Strike action by waste workers employed by Eastbourne council in South East England has helped secure a new pay deal which includes a minimum rise this year of 11% and a guarantee that the hourly rate will reach a minimum of £13.50 (€16.20) per hour in April 2023 – a 19% rise in total. Strike action could be on the cards in nearby Adur and Worthing, where a consultative ballot revealed more than 90% in favour of action over pay. In Carmarthen in Wales action by lorry drivers has brough the local authority back to the negotiating table while waste workers in Coventry in Central England are
The GMB and Unite trade unions have negotiated a major boost to pay for lorry drivers working in waste services for Plymouth City Council in the South West of England. The re-classification from unskilled to semi-skilled means that the workers will be moved up the pay scale resulting in pay increases of 12.6% for some. The two unions argue that this should have major implications across the sector and are trying to win improvements to pay and conditions for waste workers in other local authorities but are having to resort to industrial action to make progress. A 48-hour strike in Coventry in
The national minimum wage has increased from €9.60 an hour to €9.82 as of 1 January and there will be a further increase to €10.45 in July. Alongside this national rate there are several sector-specific minimum wage rates that provide for higher pay levels in sectors where collective bargaining coverage is relatively low. The waste sector minimum has been €10.45 since last October and this rate applies until September 2022. There are three rates in the care sector for care assistants, qualified staff and more specialist staff. These are currently €12.00, €12.50 and €15.00 respectively and will
Following their massively supported national strike on 8 November, union federations in the waste sector are taking another day of action on 13 December. The unions have been calling for the renewal of the sector agreement which expired 29 months ago and to ensure it covers the whole of the sector. Employers are, however, are looking to undermine collective bargaining and trade union rights. They haven’t made any offer to increase pay or to compensate workers for the period since the expiry of the last agreement. Unions are calling for investment in the sector and the sectors’ workers and will
The Fp-Cgil, Fit-Cisl, Uiltrasporti and Fiadel trade union federations report very high levels of support for the national strike action in the waste sector on 8 November. They estimate overall that 90% of workers joined the strike with 100% coverage in some areas. The trade unions are determined to retain and renew the sector agreement and to incorporate a range of improvements. They want to ensure the agreement covers the whole sector including recycling plants and they are calling for action on safety, training, job classification and to ensure real increases in pay and other benefits.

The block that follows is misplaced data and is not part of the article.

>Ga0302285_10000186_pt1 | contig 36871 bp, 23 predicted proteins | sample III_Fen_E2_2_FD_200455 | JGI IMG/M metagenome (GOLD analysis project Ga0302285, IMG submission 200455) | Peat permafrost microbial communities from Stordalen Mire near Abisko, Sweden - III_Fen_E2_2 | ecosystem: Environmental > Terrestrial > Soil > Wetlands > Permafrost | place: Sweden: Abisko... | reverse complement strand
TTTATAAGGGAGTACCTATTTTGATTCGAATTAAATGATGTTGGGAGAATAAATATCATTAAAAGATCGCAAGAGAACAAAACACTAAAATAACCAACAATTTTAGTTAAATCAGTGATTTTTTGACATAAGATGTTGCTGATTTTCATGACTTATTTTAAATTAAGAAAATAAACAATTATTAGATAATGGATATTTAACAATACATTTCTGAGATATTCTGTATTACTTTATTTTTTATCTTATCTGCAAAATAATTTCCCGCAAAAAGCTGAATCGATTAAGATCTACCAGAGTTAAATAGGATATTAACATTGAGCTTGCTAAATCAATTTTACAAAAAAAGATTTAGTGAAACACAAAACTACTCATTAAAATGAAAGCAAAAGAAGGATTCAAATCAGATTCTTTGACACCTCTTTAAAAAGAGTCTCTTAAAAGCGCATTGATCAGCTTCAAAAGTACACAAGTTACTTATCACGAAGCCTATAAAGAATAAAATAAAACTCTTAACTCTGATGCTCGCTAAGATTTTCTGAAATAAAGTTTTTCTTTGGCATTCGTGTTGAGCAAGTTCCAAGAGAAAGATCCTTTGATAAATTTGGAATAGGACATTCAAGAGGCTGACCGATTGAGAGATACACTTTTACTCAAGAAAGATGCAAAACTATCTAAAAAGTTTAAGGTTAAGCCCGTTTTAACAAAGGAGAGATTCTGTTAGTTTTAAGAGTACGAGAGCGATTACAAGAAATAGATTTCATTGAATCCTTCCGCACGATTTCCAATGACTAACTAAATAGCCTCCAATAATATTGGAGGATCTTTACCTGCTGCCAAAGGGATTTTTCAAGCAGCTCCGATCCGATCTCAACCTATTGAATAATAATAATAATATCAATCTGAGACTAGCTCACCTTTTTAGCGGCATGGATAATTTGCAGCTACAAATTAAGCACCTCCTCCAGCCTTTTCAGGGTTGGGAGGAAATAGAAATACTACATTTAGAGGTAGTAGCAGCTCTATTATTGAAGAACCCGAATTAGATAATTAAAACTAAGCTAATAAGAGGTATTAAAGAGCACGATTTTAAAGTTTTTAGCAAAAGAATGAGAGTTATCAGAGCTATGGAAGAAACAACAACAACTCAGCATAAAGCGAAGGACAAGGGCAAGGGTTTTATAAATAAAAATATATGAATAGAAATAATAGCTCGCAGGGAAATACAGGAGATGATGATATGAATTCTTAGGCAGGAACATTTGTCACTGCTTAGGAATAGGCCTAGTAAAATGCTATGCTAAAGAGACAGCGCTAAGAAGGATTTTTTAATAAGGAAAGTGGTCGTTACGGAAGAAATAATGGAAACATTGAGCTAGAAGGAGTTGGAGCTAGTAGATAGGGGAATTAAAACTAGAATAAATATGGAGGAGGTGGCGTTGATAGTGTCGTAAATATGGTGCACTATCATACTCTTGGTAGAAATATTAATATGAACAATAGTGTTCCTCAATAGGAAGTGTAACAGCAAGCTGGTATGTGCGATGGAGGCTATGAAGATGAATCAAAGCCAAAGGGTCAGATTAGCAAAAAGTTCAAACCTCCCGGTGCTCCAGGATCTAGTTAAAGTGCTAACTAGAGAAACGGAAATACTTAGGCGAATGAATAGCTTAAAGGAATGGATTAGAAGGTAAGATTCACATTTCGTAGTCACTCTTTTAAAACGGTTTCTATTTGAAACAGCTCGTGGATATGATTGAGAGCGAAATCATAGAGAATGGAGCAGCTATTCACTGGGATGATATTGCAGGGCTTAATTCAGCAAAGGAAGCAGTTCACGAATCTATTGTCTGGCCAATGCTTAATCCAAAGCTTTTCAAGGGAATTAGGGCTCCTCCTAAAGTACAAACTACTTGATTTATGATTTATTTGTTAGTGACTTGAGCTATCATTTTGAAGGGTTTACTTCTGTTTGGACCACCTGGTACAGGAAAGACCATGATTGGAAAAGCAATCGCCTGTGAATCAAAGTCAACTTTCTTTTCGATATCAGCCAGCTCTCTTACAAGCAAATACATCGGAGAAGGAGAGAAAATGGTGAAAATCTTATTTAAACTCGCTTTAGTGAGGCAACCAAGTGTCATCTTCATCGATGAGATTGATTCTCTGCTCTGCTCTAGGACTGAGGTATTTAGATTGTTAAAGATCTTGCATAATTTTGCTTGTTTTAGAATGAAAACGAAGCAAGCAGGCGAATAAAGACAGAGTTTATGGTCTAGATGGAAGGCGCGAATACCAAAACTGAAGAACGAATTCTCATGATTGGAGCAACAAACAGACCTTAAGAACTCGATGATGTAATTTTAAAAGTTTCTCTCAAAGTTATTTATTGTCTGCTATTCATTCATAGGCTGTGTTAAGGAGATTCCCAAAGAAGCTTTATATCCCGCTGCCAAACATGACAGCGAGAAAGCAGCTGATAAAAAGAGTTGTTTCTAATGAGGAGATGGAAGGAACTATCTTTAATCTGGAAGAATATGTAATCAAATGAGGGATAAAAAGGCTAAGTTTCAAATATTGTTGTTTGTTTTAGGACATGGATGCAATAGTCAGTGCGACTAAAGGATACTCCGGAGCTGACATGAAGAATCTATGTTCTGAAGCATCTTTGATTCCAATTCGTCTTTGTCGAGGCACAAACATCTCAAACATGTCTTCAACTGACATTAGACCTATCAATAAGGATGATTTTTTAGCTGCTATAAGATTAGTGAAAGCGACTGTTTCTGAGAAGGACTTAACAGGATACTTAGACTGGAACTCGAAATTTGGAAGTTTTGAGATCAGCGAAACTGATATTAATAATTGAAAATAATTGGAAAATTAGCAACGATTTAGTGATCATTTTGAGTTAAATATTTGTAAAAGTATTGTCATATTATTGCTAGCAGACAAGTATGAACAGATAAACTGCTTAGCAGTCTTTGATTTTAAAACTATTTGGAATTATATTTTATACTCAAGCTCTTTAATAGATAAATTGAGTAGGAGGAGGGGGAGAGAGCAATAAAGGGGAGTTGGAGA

Waste and cleansing workers in Sheffield in North East England and Glasgow in Scotland have been involved in industrial action over pay. The dispute in Sheffield is over a below-inflation pay offer from the contractor Veolia and the GMB trade union has called all-out action in response to the employer’s use of agency staff to try to undermine the action. The strike in Glasgow was also over pay and the attempt by the council to use the courts to block the action. It was supported by other workers and activists attending the COP26 climate conference. Industrial action by the UNISON public
The federations that organise workers in waste and environmental services – Fp-Cgil, Fit-Cisl, Uiltrasporti and Fiadel – have called for a national strike on 8 November. The unions are mobilising hard to maximise turnout and ensure the key messages of the dispute are fully understood. They are facing up to employers who are pushing to unilaterally worsen employment conditions for all workers with a view to cut labour costs and eliminate the unions. The unions are determined to resist precarious working conditions and calls to decentralise bargaining and so fragment the main sector agreement. A
WE MADE IT! On Monday morning the EMPL Committee of the European Parliament has voted to limit the Occupational Exposure Limit (OEL) which determines the number of asbestos fibres per m3 air allowed in workplaces without dedicated protection measures.
The four main unions in the waste sector - Fp Cgil, Fit Cisl, Uiltrasporti and Fiadel – will be consulting with their activists on 16 September in the lead up to the next sector negotiations due on 20 September. The unions will discuss mobilisation across the sector if the employers fail to respond to the unions’ key demands for the renewal of the collective agreement that expired 26 months ago. The unions are looking for a number of key improvements including extension of the sector agreement to cover recycling plants, strengthening of the industrial relations system, better health and safety
After two days of rallies and protests by waste workers, Tbilisi city council agreed to increase the salaries of employees of the Tbilservice waste management company from January 2022 and to solve a range of other issues by the end of August. The trade union of services, banks and utilities negotiated a number of measures relating to the inviolability of the protesters; cancellation of planned changes to work schedules; granting of employee insurance from 1 January 2022; additional paid leave to 24 working days; update of special clothes provision; and upgrading of vehicles.